In a laser beam printer and so on, such an error causes a recorded image to be blurred. Accordingly, it is required to position the semiconductor laser on the focus of the collimator lens (referred to as a focus adjustment hereinafter) and to position the semiconductor laser so that the optical axis of the laser beam coincides with the optical axis of the collimator lens (referred to as a optical axis adjustment hereinafter).

FIG. 1 is a plan view of a typical example of a conventional optical axis and focus adjustment mechanism. FIG. 2 is a cross section taken along the line II--II of FIG. 1 and FIG. 3 is an exploded perspective view. A mechanism 1 comprises a holding member 3 for holding a semiconductor laser 2 and a holding member 5 for holding a collimator lens 4. The holding member 3 has through holes 7a, 7b and 7c for receiving adjusting screws 6a, 6b and 6c loosely and has a screw hole 9 into which an adjusting screw 8 is screwed. On the other hand, the holding member 5 is provided with bosses 10a, 10b and 10c which have screw holes 11a, 11b and 11c, respectively. The adjusting screws 6a, 6b and 6c are inserted through the through holes 7a, 7b and 7c and are screwed into the screw holes 11a, 11b and 11c. The adjusting screw 8 is screwed into the screw hole 9 until its tip comes into contact with a surface of the holding member 5. The holding members 3 and 5 are energized by a spring 12 causing them to approach each other.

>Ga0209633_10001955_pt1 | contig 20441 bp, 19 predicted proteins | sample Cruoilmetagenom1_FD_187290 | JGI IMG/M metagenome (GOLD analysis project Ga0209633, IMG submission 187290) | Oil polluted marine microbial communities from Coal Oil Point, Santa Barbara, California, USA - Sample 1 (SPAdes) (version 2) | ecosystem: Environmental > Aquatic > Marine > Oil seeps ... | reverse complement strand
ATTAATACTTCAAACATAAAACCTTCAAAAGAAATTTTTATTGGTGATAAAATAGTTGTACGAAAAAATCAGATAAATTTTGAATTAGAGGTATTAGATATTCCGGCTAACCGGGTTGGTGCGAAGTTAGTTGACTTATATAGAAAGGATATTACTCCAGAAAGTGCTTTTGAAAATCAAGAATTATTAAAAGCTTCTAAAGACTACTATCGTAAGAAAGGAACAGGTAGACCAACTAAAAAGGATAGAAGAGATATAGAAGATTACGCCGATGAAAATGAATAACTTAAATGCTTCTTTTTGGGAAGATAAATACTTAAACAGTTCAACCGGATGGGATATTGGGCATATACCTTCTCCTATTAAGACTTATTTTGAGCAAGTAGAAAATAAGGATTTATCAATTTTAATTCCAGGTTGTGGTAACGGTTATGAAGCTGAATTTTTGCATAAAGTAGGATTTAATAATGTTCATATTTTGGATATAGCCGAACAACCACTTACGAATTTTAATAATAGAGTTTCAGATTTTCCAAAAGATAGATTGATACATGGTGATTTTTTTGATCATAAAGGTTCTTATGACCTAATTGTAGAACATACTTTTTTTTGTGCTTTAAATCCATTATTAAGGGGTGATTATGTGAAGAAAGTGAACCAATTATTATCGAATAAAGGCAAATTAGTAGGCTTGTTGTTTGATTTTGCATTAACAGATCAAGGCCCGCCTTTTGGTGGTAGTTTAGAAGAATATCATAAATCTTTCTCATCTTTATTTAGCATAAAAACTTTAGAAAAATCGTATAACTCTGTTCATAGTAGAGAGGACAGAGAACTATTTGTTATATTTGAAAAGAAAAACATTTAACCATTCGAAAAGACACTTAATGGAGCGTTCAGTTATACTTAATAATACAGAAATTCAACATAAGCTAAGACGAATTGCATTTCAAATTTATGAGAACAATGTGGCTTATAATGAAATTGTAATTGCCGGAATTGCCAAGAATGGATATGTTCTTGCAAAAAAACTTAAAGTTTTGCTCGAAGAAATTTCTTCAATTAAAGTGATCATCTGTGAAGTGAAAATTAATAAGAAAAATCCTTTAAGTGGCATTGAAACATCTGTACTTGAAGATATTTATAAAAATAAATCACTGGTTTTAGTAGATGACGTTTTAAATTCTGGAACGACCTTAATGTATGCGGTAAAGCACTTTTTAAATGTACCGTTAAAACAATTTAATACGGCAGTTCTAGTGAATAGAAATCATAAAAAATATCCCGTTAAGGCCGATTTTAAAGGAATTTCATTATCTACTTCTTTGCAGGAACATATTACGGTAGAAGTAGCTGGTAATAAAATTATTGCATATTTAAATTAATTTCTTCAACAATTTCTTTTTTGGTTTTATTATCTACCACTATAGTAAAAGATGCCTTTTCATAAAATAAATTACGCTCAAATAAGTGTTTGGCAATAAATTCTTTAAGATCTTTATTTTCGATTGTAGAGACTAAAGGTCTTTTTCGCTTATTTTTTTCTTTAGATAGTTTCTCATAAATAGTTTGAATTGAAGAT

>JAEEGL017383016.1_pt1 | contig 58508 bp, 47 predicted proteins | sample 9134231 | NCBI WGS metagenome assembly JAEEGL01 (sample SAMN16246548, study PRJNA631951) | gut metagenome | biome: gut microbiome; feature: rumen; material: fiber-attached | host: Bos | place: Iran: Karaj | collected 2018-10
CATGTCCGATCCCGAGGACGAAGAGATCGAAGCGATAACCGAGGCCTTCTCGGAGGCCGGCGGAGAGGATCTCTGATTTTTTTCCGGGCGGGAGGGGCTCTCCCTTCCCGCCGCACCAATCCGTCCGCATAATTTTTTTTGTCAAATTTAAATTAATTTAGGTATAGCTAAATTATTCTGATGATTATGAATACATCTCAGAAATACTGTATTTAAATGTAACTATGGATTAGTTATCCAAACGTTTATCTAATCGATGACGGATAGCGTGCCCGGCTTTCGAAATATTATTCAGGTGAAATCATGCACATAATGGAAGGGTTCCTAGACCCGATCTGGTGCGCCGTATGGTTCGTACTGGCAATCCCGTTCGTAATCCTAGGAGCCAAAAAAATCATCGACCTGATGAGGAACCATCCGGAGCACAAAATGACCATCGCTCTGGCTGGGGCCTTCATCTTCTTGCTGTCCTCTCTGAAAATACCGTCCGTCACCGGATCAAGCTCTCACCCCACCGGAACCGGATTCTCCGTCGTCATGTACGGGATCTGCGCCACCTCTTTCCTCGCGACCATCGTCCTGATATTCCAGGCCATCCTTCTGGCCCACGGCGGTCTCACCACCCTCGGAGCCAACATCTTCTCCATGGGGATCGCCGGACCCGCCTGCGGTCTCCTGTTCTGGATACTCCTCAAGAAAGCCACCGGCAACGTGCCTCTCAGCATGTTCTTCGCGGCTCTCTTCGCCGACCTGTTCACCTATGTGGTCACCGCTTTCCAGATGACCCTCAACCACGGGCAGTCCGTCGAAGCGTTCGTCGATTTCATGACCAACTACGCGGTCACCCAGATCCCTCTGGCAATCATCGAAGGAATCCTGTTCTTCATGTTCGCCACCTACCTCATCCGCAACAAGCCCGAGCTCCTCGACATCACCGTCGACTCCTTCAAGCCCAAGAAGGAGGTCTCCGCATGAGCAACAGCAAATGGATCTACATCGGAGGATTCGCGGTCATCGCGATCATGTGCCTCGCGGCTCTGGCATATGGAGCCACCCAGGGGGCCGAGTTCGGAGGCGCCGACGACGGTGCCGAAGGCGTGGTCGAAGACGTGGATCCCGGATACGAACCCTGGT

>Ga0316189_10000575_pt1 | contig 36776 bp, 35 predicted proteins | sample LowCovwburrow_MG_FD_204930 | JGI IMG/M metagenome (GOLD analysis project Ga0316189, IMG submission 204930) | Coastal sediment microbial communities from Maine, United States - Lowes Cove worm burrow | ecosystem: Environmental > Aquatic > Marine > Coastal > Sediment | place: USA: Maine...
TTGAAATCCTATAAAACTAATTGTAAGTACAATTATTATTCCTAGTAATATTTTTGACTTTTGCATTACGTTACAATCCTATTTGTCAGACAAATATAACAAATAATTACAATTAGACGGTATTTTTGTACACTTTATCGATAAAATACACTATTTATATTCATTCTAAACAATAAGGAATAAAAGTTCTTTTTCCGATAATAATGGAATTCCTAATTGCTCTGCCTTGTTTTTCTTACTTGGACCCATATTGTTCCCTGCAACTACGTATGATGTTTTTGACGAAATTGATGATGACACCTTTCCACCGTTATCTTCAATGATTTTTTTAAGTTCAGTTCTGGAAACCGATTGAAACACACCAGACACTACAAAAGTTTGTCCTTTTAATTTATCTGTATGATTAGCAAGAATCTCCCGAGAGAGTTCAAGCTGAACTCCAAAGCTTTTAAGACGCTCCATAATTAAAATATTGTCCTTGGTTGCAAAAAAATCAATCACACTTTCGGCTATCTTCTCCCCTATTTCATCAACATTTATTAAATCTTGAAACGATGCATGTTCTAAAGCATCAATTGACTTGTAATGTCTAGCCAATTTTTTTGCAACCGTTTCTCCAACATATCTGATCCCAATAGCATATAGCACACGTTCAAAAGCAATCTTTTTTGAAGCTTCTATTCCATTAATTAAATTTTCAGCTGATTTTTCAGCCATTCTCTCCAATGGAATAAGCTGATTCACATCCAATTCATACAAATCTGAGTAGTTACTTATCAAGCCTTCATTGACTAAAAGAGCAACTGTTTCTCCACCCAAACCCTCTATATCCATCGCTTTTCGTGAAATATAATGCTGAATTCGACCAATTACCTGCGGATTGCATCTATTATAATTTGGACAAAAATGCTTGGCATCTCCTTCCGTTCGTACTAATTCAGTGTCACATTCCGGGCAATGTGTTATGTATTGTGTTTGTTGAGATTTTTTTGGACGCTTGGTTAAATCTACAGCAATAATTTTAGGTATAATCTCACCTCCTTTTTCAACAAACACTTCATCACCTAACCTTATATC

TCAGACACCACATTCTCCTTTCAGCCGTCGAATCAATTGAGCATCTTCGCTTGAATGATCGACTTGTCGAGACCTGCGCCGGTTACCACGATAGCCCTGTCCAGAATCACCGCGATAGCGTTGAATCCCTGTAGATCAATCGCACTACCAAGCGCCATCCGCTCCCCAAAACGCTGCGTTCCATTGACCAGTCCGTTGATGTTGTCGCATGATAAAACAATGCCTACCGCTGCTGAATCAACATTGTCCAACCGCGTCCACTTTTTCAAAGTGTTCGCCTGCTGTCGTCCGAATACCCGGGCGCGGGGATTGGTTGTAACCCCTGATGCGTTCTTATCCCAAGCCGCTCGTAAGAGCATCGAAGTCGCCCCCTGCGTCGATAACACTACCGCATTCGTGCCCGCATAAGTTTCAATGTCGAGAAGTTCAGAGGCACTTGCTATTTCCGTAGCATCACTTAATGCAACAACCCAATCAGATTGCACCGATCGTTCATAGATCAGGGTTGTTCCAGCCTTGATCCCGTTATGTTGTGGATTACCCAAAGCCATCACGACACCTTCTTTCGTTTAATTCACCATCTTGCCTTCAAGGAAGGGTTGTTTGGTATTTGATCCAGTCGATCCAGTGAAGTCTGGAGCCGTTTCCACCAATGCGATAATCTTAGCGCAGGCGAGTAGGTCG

In the mechanism having the above construction, the optical axis adjustment is effected as follows. First, the adjusting screws 6a, 6b and 6c are loosened to move the holding member 3 on a plane vertical to the optical axis of the collimator lens 4. When the center of the semiconductor laser is positioned to be on the optical axis of the collimator lens, the adjusting screws 6a, 6b and 6c are tightened again to fix the holding member 3 to the holding member 5. Thus, the optical axis adjustment is completed.